After sanitation and sanitary pads, Bollywood’s favourite nation-builder Akshay Kumar turns his attention to the Indian space programme. In Mission Mangal, Kumar plays Rakesh, the movie star-handsome Indian Space Research Organisation scientist that you were not told about.
Following the failure of a rocket launch, Rakesh is selected to head a mission to Mars. It’s a punishment posting, since nobody believes that India can reach anywhere near the red planet – not his superiors, not the government, and certainly not the supercilious adviser of Indian origin on loan from the National Space Aeronautics and Space Administration.
NASA import Rupert (Dalip Tahil) has clearly never watched a recent Akshay Kumar movie. Rakesh assembles a ragtag team of five women and two men, and goes on to demonstrate, in his words, that there’s no difference between home science and rocket science.
The jokes write themselves in Jagan Shakti’s space opera, on which co-producer R Balki has been credited as a “creative director”. Mangalyaan project director Tara (Vidya Balan) uses the frying of puris to make a crucial argument about reducing a rocket’s weight. A pattern on a cushion cover inspires another change in the rocket’s design. A team member’s pregnancy inspires the acronym for the Mission to Mars.
The audacity of the ISRO mission gets buried under a pile of explainers of the type used in classrooms and television studios. India was the first country in the world to successfully launch a probe to Mars on its maiden attempt and at a fraction of the cost. Thousands of dedicated ISRO employees, led by a brilliant team of scientists, sent the Mission to Mars into the history books.
The movie version tries to match the drama of the original mission by manufacturing its own. Each of Rakesh’s colleagues is saddled with a problem outside the lab that, it is hoped, will allow us to remember their characters better. Varsha (Nithya Menen) is under pressure to pop out a baby. Neha (Kirti Kulhari) can’t rent a house because she is Muslim. Kritika (Taapsee Pannu) is distracted by the injury of her soldier husband. Ananth (HG Dattatreya) wants to count down the weeks until his retirement. Parmeshwar (Sharman Joshi) is a virgin who is desperate to get married. Eka (Sonakshi Sinha) has broken up with her boyfriend.
Tara (Balan) has the most interesting and fulfilling track: her husband Sunil (Sanjay Kapoor) is an old-fashioned chauvinist who doesn’t get what she does, and her adolescent children are running off in separate directions. Rakesh’s only flaw is that he is married to his job.
The film opens with Tara bustling about the house, getting her family ready for the day, and bolting the door on her way out to work – a neat sequence that sums up the jugglery forced onto countless Indian working women.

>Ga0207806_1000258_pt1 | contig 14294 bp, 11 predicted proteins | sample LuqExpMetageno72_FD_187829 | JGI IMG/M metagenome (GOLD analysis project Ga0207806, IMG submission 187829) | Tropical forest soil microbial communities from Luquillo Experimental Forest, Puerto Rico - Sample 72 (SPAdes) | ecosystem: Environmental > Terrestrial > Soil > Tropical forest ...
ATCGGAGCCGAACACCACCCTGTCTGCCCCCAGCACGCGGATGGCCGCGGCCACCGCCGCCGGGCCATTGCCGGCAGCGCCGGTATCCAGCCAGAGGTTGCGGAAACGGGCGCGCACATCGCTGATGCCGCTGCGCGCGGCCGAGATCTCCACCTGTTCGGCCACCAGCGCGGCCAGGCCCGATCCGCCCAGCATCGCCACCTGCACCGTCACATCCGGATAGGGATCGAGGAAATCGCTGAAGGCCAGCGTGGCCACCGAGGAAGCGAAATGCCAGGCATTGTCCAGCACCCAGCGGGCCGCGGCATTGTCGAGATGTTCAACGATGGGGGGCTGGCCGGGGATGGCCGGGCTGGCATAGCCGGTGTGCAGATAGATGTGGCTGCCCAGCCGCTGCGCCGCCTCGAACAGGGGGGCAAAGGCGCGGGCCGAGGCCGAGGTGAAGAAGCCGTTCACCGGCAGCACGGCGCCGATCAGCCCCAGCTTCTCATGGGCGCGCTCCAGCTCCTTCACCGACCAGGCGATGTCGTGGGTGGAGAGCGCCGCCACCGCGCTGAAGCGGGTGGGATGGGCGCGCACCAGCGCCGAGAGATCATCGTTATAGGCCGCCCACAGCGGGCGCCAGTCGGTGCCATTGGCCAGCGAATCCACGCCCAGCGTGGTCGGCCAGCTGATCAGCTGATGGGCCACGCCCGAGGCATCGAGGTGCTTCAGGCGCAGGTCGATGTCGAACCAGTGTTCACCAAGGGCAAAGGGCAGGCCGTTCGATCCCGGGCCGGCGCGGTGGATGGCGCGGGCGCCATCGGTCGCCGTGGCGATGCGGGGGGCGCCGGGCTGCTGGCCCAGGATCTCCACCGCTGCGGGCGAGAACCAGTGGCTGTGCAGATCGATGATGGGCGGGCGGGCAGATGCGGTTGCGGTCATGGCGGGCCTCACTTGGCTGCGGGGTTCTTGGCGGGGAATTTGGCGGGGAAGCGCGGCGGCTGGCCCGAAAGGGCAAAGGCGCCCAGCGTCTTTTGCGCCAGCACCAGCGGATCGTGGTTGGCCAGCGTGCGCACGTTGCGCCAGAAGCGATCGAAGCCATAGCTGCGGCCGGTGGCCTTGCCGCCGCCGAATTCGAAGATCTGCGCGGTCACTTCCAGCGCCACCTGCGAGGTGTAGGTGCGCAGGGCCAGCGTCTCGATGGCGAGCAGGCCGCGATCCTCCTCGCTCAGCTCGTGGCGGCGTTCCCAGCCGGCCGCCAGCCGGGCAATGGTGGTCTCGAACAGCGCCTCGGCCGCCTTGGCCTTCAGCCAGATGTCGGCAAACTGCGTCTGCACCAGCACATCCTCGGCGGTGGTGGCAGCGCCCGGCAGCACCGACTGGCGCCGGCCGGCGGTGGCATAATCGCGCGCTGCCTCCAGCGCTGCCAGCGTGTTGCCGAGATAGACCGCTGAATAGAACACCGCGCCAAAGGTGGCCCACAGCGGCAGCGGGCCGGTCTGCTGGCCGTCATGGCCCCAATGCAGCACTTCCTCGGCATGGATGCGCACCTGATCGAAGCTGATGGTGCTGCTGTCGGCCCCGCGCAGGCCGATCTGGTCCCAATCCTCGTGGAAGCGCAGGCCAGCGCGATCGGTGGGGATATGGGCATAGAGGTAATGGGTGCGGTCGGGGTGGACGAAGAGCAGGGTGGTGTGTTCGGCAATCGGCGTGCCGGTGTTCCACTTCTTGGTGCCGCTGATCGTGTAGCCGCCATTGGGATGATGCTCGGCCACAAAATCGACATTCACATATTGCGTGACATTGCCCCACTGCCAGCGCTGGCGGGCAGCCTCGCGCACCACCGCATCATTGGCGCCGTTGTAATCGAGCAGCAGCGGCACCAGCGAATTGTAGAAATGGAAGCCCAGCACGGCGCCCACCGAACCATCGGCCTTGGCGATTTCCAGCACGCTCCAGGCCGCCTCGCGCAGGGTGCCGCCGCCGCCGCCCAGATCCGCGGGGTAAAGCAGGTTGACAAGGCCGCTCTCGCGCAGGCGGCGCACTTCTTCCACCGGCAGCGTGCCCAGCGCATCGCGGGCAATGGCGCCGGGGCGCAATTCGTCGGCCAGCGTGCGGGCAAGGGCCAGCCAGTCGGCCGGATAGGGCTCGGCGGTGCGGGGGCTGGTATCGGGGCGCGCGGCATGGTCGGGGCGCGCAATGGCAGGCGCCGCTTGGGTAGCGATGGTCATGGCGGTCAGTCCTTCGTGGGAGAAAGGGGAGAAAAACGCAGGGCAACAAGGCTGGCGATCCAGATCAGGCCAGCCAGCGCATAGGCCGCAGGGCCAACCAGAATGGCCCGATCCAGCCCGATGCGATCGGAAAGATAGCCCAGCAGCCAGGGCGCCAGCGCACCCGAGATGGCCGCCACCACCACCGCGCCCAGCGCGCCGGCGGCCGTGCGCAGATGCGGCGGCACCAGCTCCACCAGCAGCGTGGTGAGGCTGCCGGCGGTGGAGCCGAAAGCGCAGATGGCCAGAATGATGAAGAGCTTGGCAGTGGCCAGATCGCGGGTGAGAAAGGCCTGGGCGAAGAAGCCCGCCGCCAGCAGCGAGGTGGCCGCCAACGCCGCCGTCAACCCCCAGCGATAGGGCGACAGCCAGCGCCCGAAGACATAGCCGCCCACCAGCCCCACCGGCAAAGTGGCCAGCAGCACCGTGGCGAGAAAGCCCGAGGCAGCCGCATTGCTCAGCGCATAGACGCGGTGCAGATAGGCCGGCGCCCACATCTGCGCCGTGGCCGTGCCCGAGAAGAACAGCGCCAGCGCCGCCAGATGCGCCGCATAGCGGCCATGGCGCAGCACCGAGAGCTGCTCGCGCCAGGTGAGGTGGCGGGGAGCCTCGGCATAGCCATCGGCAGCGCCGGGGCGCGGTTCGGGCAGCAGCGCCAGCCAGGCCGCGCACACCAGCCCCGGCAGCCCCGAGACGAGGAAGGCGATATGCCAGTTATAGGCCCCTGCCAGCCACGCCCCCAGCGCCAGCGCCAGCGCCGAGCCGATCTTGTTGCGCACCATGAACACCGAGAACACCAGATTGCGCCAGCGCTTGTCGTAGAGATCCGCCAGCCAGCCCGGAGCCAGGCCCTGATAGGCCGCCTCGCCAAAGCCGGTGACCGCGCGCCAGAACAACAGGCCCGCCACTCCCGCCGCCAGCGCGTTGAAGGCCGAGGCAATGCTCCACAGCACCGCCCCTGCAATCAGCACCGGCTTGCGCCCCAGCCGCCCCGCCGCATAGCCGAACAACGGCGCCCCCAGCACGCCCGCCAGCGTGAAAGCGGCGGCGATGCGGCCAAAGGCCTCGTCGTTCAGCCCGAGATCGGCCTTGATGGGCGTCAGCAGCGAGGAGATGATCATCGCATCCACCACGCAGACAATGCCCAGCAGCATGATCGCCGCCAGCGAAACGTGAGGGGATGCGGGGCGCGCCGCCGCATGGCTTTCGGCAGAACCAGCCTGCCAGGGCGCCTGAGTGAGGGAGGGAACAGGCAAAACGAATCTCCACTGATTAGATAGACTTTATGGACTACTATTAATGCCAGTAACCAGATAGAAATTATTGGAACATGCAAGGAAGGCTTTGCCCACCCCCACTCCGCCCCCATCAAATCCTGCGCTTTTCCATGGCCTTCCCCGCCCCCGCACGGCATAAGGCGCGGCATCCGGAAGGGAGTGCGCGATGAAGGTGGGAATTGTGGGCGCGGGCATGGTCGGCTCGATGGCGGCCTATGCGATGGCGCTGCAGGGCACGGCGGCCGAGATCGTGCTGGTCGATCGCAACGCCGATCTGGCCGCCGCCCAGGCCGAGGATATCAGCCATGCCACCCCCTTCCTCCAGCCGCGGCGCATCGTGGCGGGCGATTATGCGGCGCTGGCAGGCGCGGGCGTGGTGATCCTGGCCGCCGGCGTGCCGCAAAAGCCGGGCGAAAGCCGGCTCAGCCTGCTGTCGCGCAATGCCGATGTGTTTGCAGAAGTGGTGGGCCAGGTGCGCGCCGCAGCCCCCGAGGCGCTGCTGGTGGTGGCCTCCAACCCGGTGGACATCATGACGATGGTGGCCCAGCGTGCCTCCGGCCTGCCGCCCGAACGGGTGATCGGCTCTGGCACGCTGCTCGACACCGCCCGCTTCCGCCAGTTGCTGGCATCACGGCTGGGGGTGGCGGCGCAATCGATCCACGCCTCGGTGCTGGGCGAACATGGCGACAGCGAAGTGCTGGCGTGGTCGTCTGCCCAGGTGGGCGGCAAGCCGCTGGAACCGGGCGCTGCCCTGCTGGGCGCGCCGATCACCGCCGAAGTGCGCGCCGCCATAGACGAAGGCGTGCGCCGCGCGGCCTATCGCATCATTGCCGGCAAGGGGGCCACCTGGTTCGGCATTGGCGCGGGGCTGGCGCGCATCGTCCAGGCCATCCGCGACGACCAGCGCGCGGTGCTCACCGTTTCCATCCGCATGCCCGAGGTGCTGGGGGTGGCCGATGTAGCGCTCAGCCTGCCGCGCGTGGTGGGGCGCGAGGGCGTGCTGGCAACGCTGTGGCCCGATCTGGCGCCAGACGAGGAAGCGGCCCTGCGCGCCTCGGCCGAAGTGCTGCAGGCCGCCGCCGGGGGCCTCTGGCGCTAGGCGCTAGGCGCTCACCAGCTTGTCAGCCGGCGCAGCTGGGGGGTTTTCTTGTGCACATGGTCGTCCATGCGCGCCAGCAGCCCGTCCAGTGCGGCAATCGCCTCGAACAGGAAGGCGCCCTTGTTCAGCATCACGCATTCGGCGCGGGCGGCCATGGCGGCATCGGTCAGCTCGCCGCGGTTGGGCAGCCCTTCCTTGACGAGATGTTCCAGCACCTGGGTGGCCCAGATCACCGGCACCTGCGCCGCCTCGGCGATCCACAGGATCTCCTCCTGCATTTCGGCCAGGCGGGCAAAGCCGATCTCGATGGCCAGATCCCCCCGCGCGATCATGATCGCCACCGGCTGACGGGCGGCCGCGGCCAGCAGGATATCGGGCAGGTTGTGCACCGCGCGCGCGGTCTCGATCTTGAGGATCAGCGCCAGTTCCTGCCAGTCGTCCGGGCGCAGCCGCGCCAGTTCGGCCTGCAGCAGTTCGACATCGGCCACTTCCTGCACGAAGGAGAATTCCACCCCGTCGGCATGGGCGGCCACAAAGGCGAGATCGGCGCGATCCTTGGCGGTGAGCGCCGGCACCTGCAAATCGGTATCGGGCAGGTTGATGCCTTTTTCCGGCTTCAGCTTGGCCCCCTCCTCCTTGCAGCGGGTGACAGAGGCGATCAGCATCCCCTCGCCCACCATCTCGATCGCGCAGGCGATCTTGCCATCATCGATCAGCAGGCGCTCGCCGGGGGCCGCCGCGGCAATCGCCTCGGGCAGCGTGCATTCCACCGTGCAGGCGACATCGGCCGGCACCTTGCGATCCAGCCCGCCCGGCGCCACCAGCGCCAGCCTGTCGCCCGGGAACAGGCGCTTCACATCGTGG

A whole movie could have been made about Tara and the other women (a book on this subject already exists, Minnie Vaid’s Those Magnificent Women And Their Flying Machines: ISRO’s Mission on Mars). That would have brought Mission Mangal closer to one of its obvious sources, the Hollywood production Hidden Figures (2016), about the unsung role of African-American women in NASA’s moon missions.
Instead, Mission Mangal appoints Rakesh as the pater familias. From giving personal advice to dispensing praise, Rakesh is this movie’s David Hassellhof who pushes his Baywatch-like squad to glory.
One of the movie’s better scenes doesn’t have Rakesh in it. In an attempt to lift the drooping spirits of her colleagues, Tara asks them to remember why they chose to become scientists. Vidya Balan is a warm, maternal presence in Mission Mangal, and she steals the attention from the single-shaded Rakesh ever so often. Balan perfectly conveys Tara’s optimism and dedication, and hers is the only female character who has agency in this space agency saga.
The other women often get advice from the men, which they accept as gratefully as a school student getting a hot tip before a crucial examination. Such talented actors as Nithya Menen and Kirti Kulhari are reduced to extended cameos, without any scenes to showcase their range.
In between the gimmicky jugaad philosophising, meaningless sub-plots, Mission Mangal manages to devote some time to space technology. The 133-minute movie finally gets some fuel as the Mangalyaan probe blasts off into space and eventually enters Mars’s orbit.
A rocket takes off in the beginning and fails. Another soars and succeeds in a moving and rousing climax. In between is a lot of space debris. Mission Mangal reserves its final gimmick for the end credits. The voice of our Dear Leader floats in to score the winning knock after the groundwork has been laid out for him. The Mission to Mars began during the reign of Manmohan Singh and orbited into Mars after Narendra Modi was elected prime minister. And yet, it is Modi’s voice that wafts over the photographs of the mission’s real members – a final joke in a movie that wasn’t meant to be a comedy.
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